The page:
Eye For Film >> Movies >> Fated (2006) Film Review
Reviewed by: Angus Wolfe Murray
When the heart is in the right place and things go badly wrong, it is time to grieve rather than gloat.
Fated is the debut feature film from writer/director Nicola Scott, who wants to believe it's a modern fairy tale, with romantic overtones, when it looks more like a fatal love story, with nightclub connections.
Tatty (Michael Angelis) is a middle-aged art teacher, besotted by one of his students, the fey, lissom Amy (Katrine de Candole), who has grown bored of his persistent attention and tells him it's over, whatever it was, which annoys him. "It's always about you," he snaps. "Well," she replies, disdainfully. "Who else is it going to be about?" She runs off and he chases her and she is knocked over by a car and killed.
Ten years later, Tatty has become a tramp, sleeping in the graveyard of a ruined church, beneath the statue of Amy that he had lovingly carved. On New Year's Eve, as fireworks go off all over Liverpool, the sculpture comes to life and Tatty continues where he left off, professing his love for her, while she gives him the cold shoulder.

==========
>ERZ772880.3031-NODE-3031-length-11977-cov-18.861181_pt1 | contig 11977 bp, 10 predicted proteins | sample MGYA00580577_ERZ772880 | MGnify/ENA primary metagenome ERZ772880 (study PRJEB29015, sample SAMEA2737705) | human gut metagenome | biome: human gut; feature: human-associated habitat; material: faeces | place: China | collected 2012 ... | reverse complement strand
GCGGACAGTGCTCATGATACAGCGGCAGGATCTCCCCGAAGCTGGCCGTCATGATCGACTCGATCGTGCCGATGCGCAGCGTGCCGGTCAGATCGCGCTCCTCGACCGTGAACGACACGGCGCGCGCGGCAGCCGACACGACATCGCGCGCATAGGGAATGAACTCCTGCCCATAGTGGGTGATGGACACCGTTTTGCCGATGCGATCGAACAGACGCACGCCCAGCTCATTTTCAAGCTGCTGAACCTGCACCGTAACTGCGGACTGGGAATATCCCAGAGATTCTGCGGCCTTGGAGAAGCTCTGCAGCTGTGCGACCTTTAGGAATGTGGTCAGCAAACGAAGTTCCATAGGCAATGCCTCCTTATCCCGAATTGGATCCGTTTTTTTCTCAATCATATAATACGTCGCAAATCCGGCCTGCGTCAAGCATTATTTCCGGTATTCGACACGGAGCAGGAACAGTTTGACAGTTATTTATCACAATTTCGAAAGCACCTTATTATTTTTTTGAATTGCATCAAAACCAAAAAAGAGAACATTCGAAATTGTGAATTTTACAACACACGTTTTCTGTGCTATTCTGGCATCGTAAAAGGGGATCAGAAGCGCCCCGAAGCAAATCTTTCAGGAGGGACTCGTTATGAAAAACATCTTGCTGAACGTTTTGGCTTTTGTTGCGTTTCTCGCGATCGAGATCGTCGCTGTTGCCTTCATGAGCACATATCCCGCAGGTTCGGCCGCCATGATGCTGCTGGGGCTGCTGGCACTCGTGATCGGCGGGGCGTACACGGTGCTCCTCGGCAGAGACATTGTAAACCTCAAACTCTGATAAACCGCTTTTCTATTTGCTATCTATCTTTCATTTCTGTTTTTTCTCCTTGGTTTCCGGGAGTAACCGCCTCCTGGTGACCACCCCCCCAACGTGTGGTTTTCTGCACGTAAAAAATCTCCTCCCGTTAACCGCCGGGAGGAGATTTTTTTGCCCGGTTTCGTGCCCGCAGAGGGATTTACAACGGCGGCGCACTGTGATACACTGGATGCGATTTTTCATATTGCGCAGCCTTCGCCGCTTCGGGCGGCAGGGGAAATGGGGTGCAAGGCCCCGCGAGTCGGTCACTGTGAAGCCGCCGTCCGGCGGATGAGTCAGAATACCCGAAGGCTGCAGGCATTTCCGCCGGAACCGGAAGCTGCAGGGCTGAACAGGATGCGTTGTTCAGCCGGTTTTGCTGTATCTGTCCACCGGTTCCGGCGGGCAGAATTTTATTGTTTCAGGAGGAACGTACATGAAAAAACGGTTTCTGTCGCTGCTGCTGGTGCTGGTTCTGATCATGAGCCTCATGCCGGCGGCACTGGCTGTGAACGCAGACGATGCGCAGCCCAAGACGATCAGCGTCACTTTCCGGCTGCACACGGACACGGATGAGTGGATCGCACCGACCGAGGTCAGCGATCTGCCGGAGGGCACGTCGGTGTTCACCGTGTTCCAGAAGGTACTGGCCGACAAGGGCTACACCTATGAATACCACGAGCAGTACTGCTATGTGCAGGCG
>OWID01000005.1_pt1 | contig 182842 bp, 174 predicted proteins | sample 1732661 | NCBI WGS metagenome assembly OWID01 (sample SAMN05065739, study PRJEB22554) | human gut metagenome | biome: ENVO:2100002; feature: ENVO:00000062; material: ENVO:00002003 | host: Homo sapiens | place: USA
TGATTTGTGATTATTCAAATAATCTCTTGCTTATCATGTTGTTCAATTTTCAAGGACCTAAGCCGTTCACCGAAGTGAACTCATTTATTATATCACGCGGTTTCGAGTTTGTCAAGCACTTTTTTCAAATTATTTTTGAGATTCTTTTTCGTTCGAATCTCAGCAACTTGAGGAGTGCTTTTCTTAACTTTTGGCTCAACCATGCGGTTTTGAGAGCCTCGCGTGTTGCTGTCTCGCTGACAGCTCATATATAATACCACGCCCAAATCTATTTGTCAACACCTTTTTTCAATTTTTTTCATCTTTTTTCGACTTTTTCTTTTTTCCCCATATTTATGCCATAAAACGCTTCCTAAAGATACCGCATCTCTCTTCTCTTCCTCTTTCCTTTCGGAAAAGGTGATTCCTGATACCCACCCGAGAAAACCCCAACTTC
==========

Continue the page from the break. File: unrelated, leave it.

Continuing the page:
Part of the fairy story, which Tatty seems to understand, is that when she kisses the first man she sees on "awakening," she will become immortal and he will die. Tatty hopes it will be him, because he is prepared to give up his life for her, but she looks first upon Cal (Brendan Mackey), who happens to be hiding in the churchyard, after being chased by two thugs.
Cal is young and good looking and indescribably wet. He works as a club bouncer, which is hard to believe, since he is shy, skinny and stupid. The rest of the movie is Amy chasing Cal, in order to kiss him, and Tatty rushing about looking for a dress - Amy returned in her birthday suit and is wearing Tatty's dirty mac. Craig Charles makes an appearance as a club DJ, who accompanies Amy throughout the darkest hours of the night, being funny and charming and Scousey, and there are a couple of drag queens who take pity of Tatty, as he sits in a heap in the gutter.
Sadly, the film suffers from acute innocence. Amy is filmed running in slow motion. Cal looks permanently worried. Tatty, in his long white tramp wig, becomes a pitiful embarrassment. The plot has been touched with stardust and wants desperately to be magical. Instead, it is caught between naivety and the abyss.
Resurrection should not be taken lightly. Amy doesn't have the intelligence, nor the ambition, to become a living miracle and Tatty doesn't have the dignity, or good sense, to become a disciple. That leaves Cal, who doesn't know what he wants.Reviewed on: 23 Nov 2006